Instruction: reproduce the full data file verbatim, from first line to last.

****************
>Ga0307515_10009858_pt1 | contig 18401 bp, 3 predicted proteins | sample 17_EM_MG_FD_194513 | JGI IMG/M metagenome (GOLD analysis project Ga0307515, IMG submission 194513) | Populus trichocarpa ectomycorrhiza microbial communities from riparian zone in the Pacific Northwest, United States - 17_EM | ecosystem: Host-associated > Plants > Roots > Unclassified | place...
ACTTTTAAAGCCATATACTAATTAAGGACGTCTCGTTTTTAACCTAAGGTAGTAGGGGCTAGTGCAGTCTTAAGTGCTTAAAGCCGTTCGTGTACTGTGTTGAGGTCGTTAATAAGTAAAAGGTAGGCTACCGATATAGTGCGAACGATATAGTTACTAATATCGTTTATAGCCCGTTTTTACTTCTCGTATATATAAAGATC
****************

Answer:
>Ga0307515_10009858_pt1 | contig 18401 bp, 3 predicted proteins | sample 17_EM_MG_FD_194513 | JGI IMG/M metagenome (GOLD analysis project Ga0307515, IMG submission 194513) | Populus trichocarpa ectomycorrhiza microbial communities from riparian zone in the Pacific Northwest, United States - 17_EM | ecosystem: Host-associated > Plants > Roots > Unclassified | place...
ACTTTTAAAGCCATATACTAATTAAGGACGTCTCGTTTTTAACCTAAGGTAGTAGGGGCTAGTGCAGTCTTAAGTGCTTAAAGCCGTTCGTGTACTGTGTTGAGGTCGTTAATAAGTAAAAGGTAGGCTACCGATATAGTGCGAACGATATAGTTACTAATATCGTTTATAGCCCGTTTTTACTTCTCGTATATATAAAGATC